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|10th and Wolf|
Actors: James Marsden, Giovanni Ribisi, Brad Renfro, Piper Perabo, Dennis Hopper
Director: Robert Moresco
Genres: Action & Adventure, Indie & Art House, Drama, Mystery & Suspense
Marine sgt. Tommy santoro thought he had left his familys ties to the mafia behind. But a visit from the f.B.I. Sends him home to the tightly-knit south philly neighborhood of 10th & wolf to face the biggest dilemma of his... more »
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Reality based, worth seeing
Pork Chop | Lisbon, Portugal | 07/10/2008
(4 out of 5 stars)
"10th and Wolf (2006) promises thrills and a story told in the first person,
concerning the ultra-dangerous living environment of those taking part in
the underworld, tempted by the millions of dollars in earnings from the import
of cocaine, and its distribution in night clubs; yet resolved in accepting the fate
reserved for those taking part in it: often a fast trip to the morgue, through gang
rivalry and jealousies.
One strength of this picture, is its consistent, calm, subtle, moody,
and nostalgic approach in laying out the point of view of the story teller,
concerning past life events. Although pigeon-holed mentally, as
a Marine veteran in terms of job skills, this might also stem somewhat from PTSD after
being released from service, from being user the pressure of being a paid
confidential informant for the government, based on an ease in approaching
childhood friends from the past, and capturing their dialog on tape, and relaying
news, plans, tactics from the underworld to the FBI, as hard evidence for use
in the courts against the gangs. As such, the realism is extreme, taking the
movie to the next level for viewers, who "buy into" the action.
Giovanni Ribisi, once again, (as in past films) does an outstanding job in
relaying to the audience, the psychological landscape of the gang leader,
who, as a third generation American, doesn't buy into the European - Sicilian
mob rules of his forefathers and rival in the city - not only culturally,
linguistically, - but also in not seeing past his own limitations. In fact, Ribisi
shows a leader fully conscious of his limited shelf life, so to speak,
in that operating environment, yet paradoxically is comforted and satisfied
with his modest ability to think things through, or the implications of certain
murders that are spontaneously and irrationally done, for trivial motives.
The film also builds a rapport with the audience, by recalling recent events (Desert
Storm deployment in the Middle East) as well as the mental conditioning that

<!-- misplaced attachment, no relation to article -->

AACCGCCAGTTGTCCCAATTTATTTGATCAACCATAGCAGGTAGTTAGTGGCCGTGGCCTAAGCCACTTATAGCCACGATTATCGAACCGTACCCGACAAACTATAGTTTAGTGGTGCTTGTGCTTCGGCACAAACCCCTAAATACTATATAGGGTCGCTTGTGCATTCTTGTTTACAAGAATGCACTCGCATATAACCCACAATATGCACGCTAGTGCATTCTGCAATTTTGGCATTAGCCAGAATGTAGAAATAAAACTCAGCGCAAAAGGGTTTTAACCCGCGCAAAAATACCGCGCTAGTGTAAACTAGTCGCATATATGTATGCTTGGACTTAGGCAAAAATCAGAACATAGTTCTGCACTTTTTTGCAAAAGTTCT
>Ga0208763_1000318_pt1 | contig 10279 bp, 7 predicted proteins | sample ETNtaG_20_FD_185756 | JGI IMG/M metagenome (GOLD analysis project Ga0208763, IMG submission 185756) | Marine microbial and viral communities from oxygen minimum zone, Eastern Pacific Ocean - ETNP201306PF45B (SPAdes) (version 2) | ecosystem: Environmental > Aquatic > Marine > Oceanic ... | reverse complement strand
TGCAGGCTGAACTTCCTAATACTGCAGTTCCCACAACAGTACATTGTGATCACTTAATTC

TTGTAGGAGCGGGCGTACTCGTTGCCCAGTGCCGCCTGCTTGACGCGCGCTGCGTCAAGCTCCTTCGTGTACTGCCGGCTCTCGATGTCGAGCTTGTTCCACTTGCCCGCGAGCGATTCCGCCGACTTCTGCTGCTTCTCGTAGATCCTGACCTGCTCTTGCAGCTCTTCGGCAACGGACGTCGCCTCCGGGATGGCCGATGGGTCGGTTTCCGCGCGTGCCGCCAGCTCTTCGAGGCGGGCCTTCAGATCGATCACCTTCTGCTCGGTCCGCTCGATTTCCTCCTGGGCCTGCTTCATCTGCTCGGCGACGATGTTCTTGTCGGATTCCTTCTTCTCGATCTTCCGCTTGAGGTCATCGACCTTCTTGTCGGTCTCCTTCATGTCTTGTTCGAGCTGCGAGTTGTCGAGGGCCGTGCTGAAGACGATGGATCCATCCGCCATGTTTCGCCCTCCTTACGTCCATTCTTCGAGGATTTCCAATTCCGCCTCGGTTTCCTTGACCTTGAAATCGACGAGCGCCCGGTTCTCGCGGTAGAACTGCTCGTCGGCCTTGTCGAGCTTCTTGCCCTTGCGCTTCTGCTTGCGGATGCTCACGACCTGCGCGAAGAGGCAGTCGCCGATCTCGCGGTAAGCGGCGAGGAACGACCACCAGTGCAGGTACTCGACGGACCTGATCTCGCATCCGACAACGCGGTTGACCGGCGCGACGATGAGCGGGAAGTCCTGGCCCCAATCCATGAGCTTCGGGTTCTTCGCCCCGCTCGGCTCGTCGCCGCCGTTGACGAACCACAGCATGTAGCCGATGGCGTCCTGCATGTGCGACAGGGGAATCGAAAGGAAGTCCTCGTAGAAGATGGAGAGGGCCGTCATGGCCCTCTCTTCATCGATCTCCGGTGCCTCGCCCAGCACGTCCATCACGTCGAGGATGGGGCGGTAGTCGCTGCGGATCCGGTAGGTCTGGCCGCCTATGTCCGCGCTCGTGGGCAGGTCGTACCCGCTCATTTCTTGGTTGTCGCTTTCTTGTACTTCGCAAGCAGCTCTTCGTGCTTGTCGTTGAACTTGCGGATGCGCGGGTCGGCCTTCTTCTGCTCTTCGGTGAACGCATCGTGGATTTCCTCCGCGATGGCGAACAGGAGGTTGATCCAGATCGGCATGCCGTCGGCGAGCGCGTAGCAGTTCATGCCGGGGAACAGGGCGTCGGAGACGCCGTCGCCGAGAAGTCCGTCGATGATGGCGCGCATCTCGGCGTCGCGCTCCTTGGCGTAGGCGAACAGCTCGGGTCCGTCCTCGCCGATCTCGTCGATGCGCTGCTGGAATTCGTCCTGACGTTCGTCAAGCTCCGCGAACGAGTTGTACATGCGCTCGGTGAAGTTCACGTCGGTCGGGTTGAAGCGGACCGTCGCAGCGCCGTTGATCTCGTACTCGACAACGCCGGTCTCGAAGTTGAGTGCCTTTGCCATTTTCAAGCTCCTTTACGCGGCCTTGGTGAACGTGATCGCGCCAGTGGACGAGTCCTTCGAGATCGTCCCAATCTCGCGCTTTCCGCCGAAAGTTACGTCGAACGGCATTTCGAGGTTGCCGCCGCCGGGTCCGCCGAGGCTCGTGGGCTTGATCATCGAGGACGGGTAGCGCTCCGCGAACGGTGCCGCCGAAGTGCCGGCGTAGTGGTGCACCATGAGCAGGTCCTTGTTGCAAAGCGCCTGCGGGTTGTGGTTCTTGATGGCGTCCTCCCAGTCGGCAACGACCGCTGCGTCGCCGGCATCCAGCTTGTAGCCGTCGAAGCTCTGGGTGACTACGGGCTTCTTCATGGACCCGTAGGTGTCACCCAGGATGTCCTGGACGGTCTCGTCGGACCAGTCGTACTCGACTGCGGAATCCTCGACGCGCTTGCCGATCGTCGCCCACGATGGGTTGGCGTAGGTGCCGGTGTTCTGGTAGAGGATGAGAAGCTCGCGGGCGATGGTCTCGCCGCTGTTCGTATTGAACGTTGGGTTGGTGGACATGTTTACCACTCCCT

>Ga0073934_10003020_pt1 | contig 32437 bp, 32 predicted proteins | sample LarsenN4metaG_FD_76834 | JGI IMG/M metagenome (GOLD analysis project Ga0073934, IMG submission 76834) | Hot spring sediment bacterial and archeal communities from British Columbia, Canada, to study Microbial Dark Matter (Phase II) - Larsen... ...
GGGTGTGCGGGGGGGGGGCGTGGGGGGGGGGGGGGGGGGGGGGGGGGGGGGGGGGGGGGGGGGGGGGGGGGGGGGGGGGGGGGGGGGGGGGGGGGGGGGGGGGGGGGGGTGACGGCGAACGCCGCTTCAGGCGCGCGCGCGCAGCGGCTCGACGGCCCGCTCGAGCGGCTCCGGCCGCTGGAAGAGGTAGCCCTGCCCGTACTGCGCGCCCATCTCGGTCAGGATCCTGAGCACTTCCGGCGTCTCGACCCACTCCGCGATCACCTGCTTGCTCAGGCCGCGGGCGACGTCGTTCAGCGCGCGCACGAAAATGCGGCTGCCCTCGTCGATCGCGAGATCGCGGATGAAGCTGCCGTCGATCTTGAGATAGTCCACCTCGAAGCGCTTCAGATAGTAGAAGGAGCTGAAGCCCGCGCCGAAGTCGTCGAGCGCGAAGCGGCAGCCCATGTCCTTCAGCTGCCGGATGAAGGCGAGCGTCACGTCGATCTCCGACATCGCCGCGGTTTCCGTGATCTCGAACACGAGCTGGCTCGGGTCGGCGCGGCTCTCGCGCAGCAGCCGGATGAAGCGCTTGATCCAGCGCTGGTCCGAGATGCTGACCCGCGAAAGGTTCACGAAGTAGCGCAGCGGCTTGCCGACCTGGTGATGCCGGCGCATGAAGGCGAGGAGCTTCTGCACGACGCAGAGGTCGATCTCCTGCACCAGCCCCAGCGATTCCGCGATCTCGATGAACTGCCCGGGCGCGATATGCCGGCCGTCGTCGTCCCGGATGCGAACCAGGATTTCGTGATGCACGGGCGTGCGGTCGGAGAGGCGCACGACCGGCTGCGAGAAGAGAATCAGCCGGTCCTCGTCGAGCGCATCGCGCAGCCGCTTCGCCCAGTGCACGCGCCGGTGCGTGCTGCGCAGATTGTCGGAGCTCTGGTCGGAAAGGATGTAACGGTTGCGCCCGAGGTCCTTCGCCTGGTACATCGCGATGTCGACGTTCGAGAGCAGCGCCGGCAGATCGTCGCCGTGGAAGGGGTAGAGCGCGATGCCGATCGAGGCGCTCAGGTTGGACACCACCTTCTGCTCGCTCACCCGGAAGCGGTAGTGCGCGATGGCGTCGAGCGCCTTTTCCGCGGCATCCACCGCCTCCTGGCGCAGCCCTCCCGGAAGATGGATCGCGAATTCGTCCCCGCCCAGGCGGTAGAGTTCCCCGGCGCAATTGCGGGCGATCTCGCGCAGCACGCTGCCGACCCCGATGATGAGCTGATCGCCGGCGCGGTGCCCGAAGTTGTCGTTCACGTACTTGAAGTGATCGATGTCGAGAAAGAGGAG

is learned and stays with a person after they completed military training and also
after they have left active service. The "quid pro quo" as a survival mechanism is another
interesting theme in the work.
Overall, the picture is redeemed by its truth in face of brutal events
over the 90 minutes, such as multiple stabbings, stranglings, point blank
pistol executions, blood packs going off, guts spilling out, and a finale that has
a DOOM - style gaming sequence exceeding 10 minutes, along dark corridors.
Brian Dennehy is a plus to this picture, from his gravitas and clean cut look
in the FBI role, who admittedly, has to cross the line, into a grey area, to get
his job done, through the use of confidential informants, threats and more.
"You're up the creek, but maybe I've got a paddle for you!" he says.
The stigma of snitches, widely discussed among the encarcerated, is amply given
prominence, by Ribisi's torment in his own Father having been one, etc
Perhaps a weakness of this picture, is the suggestion that an individual having been shot
1 or 2 times, can still retain consciousness for 10 or 15 minutes longer, with no help,
and keep walking along, climbing stairs, moving - perhaps not quite rooted in reality,
or even, recovering from a blast to the stomach from a pistol, and other shots, in
separate events, with no repercussions.
Next, some eye candy is offered to the public, dancing girls manning the poles, bar
maids, drunks, bar fights, bouncers, the weakness in face of the need for sex,
plenty of inner city outdoor scenes, is shown.
The soundtrack is exactly as required, from its minimal role in the movie, further
emphasizing the subtlety of the picture, necessary to give meaning to other moments,
in terms of underlying feelings, emotions, human relationships, etc.
The filming is no-nonsense, excellent wide-screen and consistent high quality.
The acting, filming, the drawing of the audience into the action makes this DVD remarkable
and worth seeing, although James Marsden's acting might be an acquired taste, yet reminiscent
of the late Brad Davis."